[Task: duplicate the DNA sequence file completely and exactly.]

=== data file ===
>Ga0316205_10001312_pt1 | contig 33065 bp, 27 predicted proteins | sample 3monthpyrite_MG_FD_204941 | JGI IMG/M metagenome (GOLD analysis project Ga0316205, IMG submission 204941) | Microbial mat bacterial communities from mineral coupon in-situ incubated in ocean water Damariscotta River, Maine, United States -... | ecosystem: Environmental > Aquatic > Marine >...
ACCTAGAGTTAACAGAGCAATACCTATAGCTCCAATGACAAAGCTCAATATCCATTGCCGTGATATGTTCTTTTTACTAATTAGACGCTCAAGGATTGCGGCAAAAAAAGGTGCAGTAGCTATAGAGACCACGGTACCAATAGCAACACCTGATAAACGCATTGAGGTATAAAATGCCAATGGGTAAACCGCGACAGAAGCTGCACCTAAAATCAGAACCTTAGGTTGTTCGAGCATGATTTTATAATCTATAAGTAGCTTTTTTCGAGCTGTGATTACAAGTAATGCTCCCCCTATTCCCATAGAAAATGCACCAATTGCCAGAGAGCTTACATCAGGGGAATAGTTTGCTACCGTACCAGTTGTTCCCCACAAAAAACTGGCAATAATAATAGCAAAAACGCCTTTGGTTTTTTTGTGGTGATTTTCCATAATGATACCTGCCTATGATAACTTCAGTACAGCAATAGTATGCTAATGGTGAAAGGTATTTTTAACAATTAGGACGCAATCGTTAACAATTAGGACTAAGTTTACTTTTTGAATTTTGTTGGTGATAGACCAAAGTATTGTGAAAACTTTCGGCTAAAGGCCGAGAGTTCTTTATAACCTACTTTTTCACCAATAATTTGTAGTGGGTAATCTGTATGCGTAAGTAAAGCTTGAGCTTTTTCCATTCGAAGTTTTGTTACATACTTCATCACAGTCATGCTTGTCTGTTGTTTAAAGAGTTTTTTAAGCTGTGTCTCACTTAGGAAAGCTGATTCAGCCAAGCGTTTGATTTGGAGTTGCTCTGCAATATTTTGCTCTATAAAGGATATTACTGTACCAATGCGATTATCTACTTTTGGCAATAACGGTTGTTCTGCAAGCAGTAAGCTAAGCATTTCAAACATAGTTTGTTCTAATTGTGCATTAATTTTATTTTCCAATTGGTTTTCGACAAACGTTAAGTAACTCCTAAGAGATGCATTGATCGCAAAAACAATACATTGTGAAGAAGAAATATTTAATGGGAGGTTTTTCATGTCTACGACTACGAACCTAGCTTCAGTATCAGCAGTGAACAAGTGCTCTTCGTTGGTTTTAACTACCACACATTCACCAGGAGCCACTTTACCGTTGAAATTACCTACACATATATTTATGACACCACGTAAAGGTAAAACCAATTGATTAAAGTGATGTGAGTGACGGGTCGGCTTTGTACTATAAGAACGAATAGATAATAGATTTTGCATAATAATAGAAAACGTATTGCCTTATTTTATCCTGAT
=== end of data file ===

>Ga0316205_10001312_pt1 | contig 33065 bp, 27 predicted proteins | sample 3monthpyrite_MG_FD_204941 | JGI IMG/M metagenome (GOLD analysis project Ga0316205, IMG submission 204941) | Microbial mat bacterial communities from mineral coupon in-situ incubated in ocean water Damariscotta River, Maine, United States -... | ecosystem: Environmental > Aquatic > Marine >...
ACCTAGAGTTAACAGAGCAATACCTATAGCTCCAATGACAAAGCTCAATATCCATTGCCGTGATATGTTCTTTTTACTAATTAGACGCTCAAGGATTGCGGCAAAAAAAGGTGCAGTAGCTATAGAGACCACGGTACCAATAGCAACACCTGATAAACGCATTGAGGTATAAAATGCCAATGGGTAAACCGCGACAGAAGCTGCACCTAAAATCAGAACCTTAGGTTGTTCGAGCATGATTTTATAATCTATAAGTAGCTTTTTTCGAGCTGTGATTACAAGTAATGCTCCCCCTATTCCCATAGAAAATGCACCAATTGCCAGAGAGCTTACATCAGGGGAATAGTTTGCTACCGTACCAGTTGTTCCCCACAAAAAACTGGCAATAATAATAGCAAAAACGCCTTTGGTTTTTTTGTGGTGATTTTCCATAATGATACCTGCCTATGATAACTTCAGTACAGCAATAGTATGCTAATGGTGAAAGGTATTTTTAACAATTAGGACGCAATCGTTAACAATTAGGACTAAGTTTACTTTTTGAATTTTGTTGGTGATAGACCAAAGTATTGTGAAAACTTTCGGCTAAAGGCCGAGAGTTCTTTATAACCTACTTTTTCACCAATAATTTGTAGTGGGTAATCTGTATGCGTAAGTAAAGCTTGAGCTTTTTCCATTCGAAGTTTTGTTACATACTTCATCACAGTCATGCTTGTCTGTTGTTTAAAGAGTTTTTTAAGCTGTGTCTCACTTAGGAAAGCTGATTCAGCCAAGCGTTTGATTTGGAGTTGCTCTGCAATATTTTGCTCTATAAAGGATATTACTGTACCAATGCGATTATCTACTTTTGGCAATAACGGTTGTTCTGCAAGCAGTAAGCTAAGCATTTCAAACATAGTTTGTTCTAATTGTGCATTAATTTTATTTTCCAATTGGTTTTCGACAAACGTTAAGTAACTCCTAAGAGATGCATTGATCGCAAAAACAATACATTGTGAAGAAGAAATATTTAATGGGAGGTTTTTCATGTCTACGACTACGAACCTAGCTTCAGTATCAGCAGTGAACAAGTGCTCTTCGTTGGTTTTAACTACCACACATTCACCAGGAGCCACTTTACCGTTGAAATTACCTACACATATATTTATGACACCACGTAAAGGTAAAACCAATTGATTAAAGTGATGTGAGTGACGGGTCGGCTTTGTACTATAAGAACGAATAGATAATAGATTTTGCATAATAATAGAAAACGTATTGCCTTATTTTATCCTGAT